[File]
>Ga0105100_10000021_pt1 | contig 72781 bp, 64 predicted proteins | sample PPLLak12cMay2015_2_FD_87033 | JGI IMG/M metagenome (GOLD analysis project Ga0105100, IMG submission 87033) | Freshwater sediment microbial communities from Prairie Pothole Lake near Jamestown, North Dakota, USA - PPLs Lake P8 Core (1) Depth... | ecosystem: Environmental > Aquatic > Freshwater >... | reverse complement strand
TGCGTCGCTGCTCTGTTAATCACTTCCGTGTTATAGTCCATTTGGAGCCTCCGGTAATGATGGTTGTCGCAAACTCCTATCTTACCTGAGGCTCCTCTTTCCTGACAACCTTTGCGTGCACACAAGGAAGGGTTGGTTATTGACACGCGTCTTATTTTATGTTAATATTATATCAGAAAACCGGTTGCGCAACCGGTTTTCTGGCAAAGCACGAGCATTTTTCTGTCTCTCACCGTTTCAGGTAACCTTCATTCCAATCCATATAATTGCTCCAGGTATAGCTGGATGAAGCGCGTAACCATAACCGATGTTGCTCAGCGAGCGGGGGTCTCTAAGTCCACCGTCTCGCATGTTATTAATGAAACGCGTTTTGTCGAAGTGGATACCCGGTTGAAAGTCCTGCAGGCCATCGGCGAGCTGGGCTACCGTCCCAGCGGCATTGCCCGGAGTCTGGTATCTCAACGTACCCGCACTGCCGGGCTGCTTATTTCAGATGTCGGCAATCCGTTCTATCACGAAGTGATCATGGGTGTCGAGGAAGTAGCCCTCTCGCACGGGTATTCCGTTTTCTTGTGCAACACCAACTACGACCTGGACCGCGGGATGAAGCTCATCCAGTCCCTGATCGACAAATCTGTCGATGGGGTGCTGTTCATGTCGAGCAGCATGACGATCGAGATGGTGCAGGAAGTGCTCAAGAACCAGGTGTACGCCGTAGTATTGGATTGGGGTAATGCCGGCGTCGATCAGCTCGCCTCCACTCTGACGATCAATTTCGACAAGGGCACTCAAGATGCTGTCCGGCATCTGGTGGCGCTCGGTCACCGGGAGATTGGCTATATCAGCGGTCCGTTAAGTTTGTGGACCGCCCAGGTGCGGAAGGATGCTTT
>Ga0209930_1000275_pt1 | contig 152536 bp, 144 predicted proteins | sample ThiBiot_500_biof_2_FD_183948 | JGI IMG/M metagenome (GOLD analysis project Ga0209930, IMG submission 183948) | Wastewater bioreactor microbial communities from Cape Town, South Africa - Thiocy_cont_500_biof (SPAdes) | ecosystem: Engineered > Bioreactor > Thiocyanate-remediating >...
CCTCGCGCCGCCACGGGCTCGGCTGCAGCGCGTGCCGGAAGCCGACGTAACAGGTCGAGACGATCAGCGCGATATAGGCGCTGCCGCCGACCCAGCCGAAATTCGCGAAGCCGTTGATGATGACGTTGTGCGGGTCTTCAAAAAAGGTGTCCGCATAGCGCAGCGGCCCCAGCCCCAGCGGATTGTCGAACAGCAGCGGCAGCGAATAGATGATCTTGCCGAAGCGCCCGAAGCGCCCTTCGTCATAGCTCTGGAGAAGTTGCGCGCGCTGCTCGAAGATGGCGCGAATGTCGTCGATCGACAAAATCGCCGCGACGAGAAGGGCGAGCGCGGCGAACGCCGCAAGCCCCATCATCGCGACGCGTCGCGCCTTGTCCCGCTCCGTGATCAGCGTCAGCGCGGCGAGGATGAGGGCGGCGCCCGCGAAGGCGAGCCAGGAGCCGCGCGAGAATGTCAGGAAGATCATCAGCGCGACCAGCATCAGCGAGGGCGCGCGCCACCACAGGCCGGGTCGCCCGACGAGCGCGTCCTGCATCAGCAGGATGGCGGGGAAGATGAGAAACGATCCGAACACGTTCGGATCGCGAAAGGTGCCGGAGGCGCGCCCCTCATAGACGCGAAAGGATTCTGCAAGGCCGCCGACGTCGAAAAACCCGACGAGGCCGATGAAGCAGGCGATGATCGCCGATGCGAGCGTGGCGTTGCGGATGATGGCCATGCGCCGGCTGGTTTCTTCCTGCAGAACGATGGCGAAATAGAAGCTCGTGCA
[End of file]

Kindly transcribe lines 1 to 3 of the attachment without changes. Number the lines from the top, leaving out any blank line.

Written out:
>Ga0105100_10000021_pt1 | contig 72781 bp, 64 predicted proteins | sample PPLLak12cMay2015_2_FD_87033 | JGI IMG/M metagenome (GOLD analysis project Ga0105100, IMG submission 87033) | Freshwater sediment microbial communities from Prairie Pothole Lake near Jamestown, North Dakota, USA - PPLs Lake P8 Core (1) Depth... | ecosystem: Environmental > Aquatic > Freshwater >... | reverse complement strand
TGCGTCGCTGCTCTGTTAATCACTTCCGTGTTATAGTCCATTTGGAGCCTCCGGTAATGATGGTTGTCGCAAACTCCTATCTTACCTGAGGCTCCTCTTTCCTGACAACCTTTGCGTGCACACAAGGAAGGGTTGGTTATTGACACGCGTCTTATTTTATGTTAATATTATATCAGAAAACCGGTTGCGCAACCGGTTTTCTGGCAAAGCACGAGCATTTTTCTGTCTCTCACCGTTTCAGGTAACCTTCATTCCAATCCATATAATTGCTCCAGGTATAGCTGGATGAAGCGCGTAACCATAACCGATGTTGCTCAGCGAGCGGGGGTCTCTAAGTCCACCGTCTCGCATGTTATTAATGAAACGCGTTTTGTCGAAGTGGATACCCGGTTGAAAGTCCTGCAGGCCATCGGCGAGCTGGGCTACCGTCCCAGCGGCATTGCCCGGAGTCTGGTATCTCAACGTACCCGCACTGCCGGGCTGCTTATTTCAGATGTCGGCAATCCGTTCTATCACGAAGTGATCATGGGTGTCGAGGAAGTAGCCCTCTCGCACGGGTATTCCGTTTTCTTGTGCAACACCAACTACGACCTGGACCGCGGGATGAAGCTCATCCAGTCCCTGATCGACAAATCTGTCGATGGGGTGCTGTTCATGTCGAGCAGCATGACGATCGAGATGGTGCAGGAAGTGCTCAAGAACCAGGTGTACGCCGTAGTATTGGATTGGGGTAATGCCGGCGTCGATCAGCTCGCCTCCACTCTGACGATCAATTTCGACAAGGGCACTCAAGATGCTGTCCGGCATCTGGTGGCGCTCGGTCACCGGGAGATTGGCTATATCAGCGGTCCGTTAAGTTTGTGGACCGCCCAGGTGCGGAAGGATGCTTT
>Ga0209930_1000275_pt1 | contig 152536 bp, 144 predicted proteins | sample ThiBiot_500_biof_2_FD_183948 | JGI IMG/M metagenome (GOLD analysis project Ga0209930, IMG submission 183948) | Wastewater bioreactor microbial communities from Cape Town, South Africa - Thiocy_cont_500_biof (SPAdes) | ecosystem: Engineered > Bioreactor > Thiocyanate-remediating >...